The sample was: 48% female, 79% white, 51% college graduate or above; mean age of 38; 34% leaning, weak, or strong Republican, 13% pure Independent, and 53% leaning, weak, or strong Democrat; slightly skewed liberal (mean of 3.66 on scale from 1 to 7); above average in terms of interest in news (mean of 1.65 on scale from 1 to 3), taking part in political discussions (mean of 2.68 on scale from 0 to 7), and attention to news media (mean of 4.15 on scale from 0 to 7). Given this sample is above average in terms of education, interest, discussions, and attention to media, pretreatment is especially threatening (see Druckman and Leeper 2012), reinforcing the decision to use non-established political values. Lastly, a check was conducted on the sample to examine the influence of bots on the collected data, which found non-threatening results (see Online Appendix A.6).
Full question wording and results can be found in Online Appendixes A.2 and A.3.
The question wording for the dependent variable was: “What about you—which do you believe in more?” with the options of compromise, standing your ground, or don’t know.
The controls added as a robustness check to the findings were measured pre-treatment and included partisanship, ideology, gender, age, race, education, attention to news, how often one discusses of politics, and how often one consumes news. Wording of variables is in Online Appendix A.7. These controls aim to also address worries about partisan stereotyping (Rothschild et al. 2018).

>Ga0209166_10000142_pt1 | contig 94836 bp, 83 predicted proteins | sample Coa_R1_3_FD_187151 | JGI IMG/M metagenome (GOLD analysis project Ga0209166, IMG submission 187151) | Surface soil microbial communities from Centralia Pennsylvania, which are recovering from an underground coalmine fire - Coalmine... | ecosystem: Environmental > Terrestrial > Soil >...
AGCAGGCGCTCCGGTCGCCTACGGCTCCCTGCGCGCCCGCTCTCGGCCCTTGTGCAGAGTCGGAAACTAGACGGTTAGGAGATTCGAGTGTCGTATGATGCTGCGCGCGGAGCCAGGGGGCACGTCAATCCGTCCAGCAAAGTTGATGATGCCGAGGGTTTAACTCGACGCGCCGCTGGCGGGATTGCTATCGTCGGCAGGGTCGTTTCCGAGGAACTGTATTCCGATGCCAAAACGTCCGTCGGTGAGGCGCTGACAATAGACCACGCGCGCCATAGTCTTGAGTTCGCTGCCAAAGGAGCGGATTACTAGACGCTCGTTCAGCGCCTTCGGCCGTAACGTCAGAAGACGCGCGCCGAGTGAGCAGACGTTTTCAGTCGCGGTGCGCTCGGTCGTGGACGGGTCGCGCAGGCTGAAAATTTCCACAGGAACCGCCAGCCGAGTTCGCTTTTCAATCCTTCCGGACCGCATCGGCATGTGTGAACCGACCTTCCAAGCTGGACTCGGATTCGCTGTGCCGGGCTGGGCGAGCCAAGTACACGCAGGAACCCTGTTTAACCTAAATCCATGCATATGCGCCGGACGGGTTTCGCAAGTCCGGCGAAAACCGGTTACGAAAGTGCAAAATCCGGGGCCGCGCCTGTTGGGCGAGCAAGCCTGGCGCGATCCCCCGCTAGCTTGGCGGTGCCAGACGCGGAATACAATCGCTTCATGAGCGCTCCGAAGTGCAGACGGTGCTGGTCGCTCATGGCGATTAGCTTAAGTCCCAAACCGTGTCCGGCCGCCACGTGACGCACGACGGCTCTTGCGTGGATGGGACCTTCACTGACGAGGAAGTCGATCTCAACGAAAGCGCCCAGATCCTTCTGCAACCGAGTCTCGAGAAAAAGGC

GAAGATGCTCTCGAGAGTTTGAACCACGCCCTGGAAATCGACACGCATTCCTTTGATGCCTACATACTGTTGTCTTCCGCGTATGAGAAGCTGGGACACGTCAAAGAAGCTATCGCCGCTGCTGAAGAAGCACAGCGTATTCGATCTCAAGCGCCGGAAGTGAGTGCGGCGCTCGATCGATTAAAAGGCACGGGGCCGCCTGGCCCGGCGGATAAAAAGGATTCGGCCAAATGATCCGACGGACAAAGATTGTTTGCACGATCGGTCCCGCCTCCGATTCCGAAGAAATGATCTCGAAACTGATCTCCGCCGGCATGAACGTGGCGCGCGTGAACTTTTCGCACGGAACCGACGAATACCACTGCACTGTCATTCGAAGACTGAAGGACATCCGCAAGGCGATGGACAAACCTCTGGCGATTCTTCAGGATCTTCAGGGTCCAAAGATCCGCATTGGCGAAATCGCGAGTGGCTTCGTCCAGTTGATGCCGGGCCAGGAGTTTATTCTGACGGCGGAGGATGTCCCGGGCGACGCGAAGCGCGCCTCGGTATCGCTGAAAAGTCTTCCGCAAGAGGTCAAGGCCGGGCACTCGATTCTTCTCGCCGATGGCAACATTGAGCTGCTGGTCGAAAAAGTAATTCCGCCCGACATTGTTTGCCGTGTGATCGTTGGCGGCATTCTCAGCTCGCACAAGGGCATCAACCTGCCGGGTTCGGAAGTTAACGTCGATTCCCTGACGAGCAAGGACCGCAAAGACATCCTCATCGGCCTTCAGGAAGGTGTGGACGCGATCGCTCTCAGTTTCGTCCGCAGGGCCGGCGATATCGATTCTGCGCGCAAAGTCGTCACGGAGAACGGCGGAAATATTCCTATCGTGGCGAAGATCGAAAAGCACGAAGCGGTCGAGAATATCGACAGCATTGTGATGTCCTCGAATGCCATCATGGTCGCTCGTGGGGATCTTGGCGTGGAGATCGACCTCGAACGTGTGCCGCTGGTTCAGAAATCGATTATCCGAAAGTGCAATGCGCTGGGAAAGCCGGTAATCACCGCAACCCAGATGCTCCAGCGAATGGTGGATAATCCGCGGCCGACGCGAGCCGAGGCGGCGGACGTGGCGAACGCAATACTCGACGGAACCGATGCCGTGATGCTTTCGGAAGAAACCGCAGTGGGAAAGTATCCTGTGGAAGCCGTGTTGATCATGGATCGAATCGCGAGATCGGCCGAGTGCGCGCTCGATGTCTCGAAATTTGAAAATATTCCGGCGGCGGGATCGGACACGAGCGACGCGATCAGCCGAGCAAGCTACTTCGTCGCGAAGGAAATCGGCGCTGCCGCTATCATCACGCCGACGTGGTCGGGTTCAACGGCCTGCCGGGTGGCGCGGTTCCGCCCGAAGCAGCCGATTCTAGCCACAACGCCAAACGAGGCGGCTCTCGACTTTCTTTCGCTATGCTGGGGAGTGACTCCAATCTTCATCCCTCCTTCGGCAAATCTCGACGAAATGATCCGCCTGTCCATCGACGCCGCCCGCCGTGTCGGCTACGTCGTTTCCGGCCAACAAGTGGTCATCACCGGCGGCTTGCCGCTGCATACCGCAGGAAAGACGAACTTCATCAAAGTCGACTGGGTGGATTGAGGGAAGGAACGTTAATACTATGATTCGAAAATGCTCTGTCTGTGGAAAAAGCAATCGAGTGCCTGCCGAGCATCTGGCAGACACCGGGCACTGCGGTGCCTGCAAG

In general, research on political values that does not include all identified political values leads to the natural question of how political values differ from each other. It is likely, for example, that the internalization of political values among the public likely differs by how clear social cues are, just as attitudes among the public differ depending on elite signaling (see Levendusky 2010).
As in previous literature, morality is comprised of both moral tolerance and moral traditionalism.
Past research finds that in the 2000 ANES only 4% of respondents had networks in which everyone disagreed with them (e.g., a Democrat with a full network of Republicans), while 34% of respondents had networks in which everyone agreed with them and 48% of respondents had networks in which no one supported the other party’s candidate (Huckfeldt et al. 2004). Thus, I assume that a homogeneous network indicates a network of the same political party.
Note that given the smaller sample size (N = 227) here, the coefficient is marginally significant (p = 0.056).
I also conduct an analysis that examines the effect of political discussions (without accounting for the makeup of discussion partners) on the endorsement of party-congruent political values. This result largely mimics the results from the main analysis (see Appendix C).